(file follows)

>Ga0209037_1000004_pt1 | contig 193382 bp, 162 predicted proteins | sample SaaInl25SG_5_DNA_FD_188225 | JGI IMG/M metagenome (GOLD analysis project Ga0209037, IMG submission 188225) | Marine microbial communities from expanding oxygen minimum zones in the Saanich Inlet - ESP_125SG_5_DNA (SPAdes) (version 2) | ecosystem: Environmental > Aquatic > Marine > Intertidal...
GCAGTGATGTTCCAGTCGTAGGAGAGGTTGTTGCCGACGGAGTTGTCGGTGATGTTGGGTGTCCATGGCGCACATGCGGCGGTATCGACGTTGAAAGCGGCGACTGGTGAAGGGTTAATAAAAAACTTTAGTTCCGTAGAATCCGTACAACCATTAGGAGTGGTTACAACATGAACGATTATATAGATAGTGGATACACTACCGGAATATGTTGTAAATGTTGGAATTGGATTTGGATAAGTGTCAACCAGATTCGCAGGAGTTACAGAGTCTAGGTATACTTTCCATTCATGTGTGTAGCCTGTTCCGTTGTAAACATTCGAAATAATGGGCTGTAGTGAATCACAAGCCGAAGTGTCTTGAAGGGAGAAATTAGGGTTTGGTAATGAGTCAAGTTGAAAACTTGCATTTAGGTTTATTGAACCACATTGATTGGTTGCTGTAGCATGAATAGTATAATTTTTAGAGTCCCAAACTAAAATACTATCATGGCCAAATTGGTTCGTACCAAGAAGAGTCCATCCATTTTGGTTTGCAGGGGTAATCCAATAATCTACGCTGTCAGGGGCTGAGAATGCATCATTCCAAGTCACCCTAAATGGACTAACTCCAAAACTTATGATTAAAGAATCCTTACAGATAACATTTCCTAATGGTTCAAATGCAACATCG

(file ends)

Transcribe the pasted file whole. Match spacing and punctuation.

>Ga0209037_1000004_pt1 | contig 193382 bp, 162 predicted proteins | sample SaaInl25SG_5_DNA_FD_188225 | JGI IMG/M metagenome (GOLD analysis project Ga0209037, IMG submission 188225) | Marine microbial communities from expanding oxygen minimum zones in the Saanich Inlet - ESP_125SG_5_DNA (SPAdes) (version 2) | ecosystem: Environmental > Aquatic > Marine > Intertidal...
GCAGTGATGTTCCAGTCGTAGGAGAGGTTGTTGCCGACGGAGTTGTCGGTGATGTTGGGTGTCCATGGCGCACATGCGGCGGTATCGACGTTGAAAGCGGCGACTGGTGAAGGGTTAATAAAAAACTTTAGTTCCGTAGAATCCGTACAACCATTAGGAGTGGTTACAACATGAACGATTATATAGATAGTGGATACACTACCGGAATATGTTGTAAATGTTGGAATTGGATTTGGATAAGTGTCAACCAGATTCGCAGGAGTTACAGAGTCTAGGTATACTTTCCATTCATGTGTGTAGCCTGTTCCGTTGTAAACATTCGAAATAATGGGCTGTAGTGAATCACAAGCCGAAGTGTCTTGAAGGGAGAAATTAGGGTTTGGTAATGAGTCAAGTTGAAAACTTGCATTTAGGTTTATTGAACCACATTGATTGGTTGCTGTAGCATGAATAGTATAATTTTTAGAGTCCCAAACTAAAATACTATCATGGCCAAATTGGTTCGTACCAAGAAGAGTCCATCCATTTTGGTTTGCAGGGGTAATCCAATAATCTACGCTGTCAGGGGCTGAGAATGCATCATTCCAAGTCACCCTAAATGGACTAACTCCAAAACTTATGATTAAAGAATCCTTACAGATAACATTTCCTAATGGTTCAAATGCAACATCG